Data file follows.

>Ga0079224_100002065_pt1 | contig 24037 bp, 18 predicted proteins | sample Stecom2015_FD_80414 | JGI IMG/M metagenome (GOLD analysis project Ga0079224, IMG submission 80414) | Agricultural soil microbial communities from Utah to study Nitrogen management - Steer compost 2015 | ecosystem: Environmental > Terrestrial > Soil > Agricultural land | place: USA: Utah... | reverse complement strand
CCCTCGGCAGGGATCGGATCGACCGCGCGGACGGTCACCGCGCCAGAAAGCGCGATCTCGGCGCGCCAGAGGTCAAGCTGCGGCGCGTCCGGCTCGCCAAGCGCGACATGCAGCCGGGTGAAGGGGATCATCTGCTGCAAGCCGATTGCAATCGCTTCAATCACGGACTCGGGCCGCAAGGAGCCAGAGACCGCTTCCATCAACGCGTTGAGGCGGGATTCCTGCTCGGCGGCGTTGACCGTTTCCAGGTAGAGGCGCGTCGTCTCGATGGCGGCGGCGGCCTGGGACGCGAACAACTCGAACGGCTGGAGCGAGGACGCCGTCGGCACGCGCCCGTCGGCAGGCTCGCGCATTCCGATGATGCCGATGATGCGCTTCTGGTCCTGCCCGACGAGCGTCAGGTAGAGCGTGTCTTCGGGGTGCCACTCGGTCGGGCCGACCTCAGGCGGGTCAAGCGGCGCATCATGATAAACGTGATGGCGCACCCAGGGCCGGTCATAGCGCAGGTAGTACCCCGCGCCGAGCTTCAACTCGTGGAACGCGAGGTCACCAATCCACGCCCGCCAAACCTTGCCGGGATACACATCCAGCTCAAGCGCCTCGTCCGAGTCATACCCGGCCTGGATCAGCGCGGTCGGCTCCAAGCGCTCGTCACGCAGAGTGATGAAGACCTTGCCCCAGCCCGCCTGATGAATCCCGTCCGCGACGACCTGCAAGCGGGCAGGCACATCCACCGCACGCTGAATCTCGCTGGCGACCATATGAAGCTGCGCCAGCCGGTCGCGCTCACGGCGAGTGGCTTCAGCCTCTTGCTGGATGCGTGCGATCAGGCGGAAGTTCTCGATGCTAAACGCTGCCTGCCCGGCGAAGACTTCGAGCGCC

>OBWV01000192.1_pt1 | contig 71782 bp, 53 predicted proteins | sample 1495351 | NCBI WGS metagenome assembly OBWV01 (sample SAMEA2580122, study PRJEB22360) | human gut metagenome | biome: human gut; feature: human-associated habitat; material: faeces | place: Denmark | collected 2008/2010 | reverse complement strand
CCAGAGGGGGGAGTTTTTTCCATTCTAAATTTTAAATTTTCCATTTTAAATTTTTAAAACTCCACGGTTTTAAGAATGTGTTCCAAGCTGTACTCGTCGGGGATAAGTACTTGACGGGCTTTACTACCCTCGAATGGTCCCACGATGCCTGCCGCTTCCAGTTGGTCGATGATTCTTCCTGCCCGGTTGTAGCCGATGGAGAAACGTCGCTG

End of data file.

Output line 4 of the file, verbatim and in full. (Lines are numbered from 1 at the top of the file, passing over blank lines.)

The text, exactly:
CCAGAGGGGGGAGTTTTTTCCATTCTAAATTTTAAATTTTCCATTTTAAATTTTTAAAACTCCACGGTTTTAAGAATGTGTTCCAAGCTGTACTCGTCGGGGATAAGTACTTGACGGGCTTTACTACCCTCGAATGGTCCCACGATGCCTGCCGCTTCCAGTTGGTCGATGATTCTTCCTGCCCGGTTGTAGCCGATGGAGAAACGTCGCTG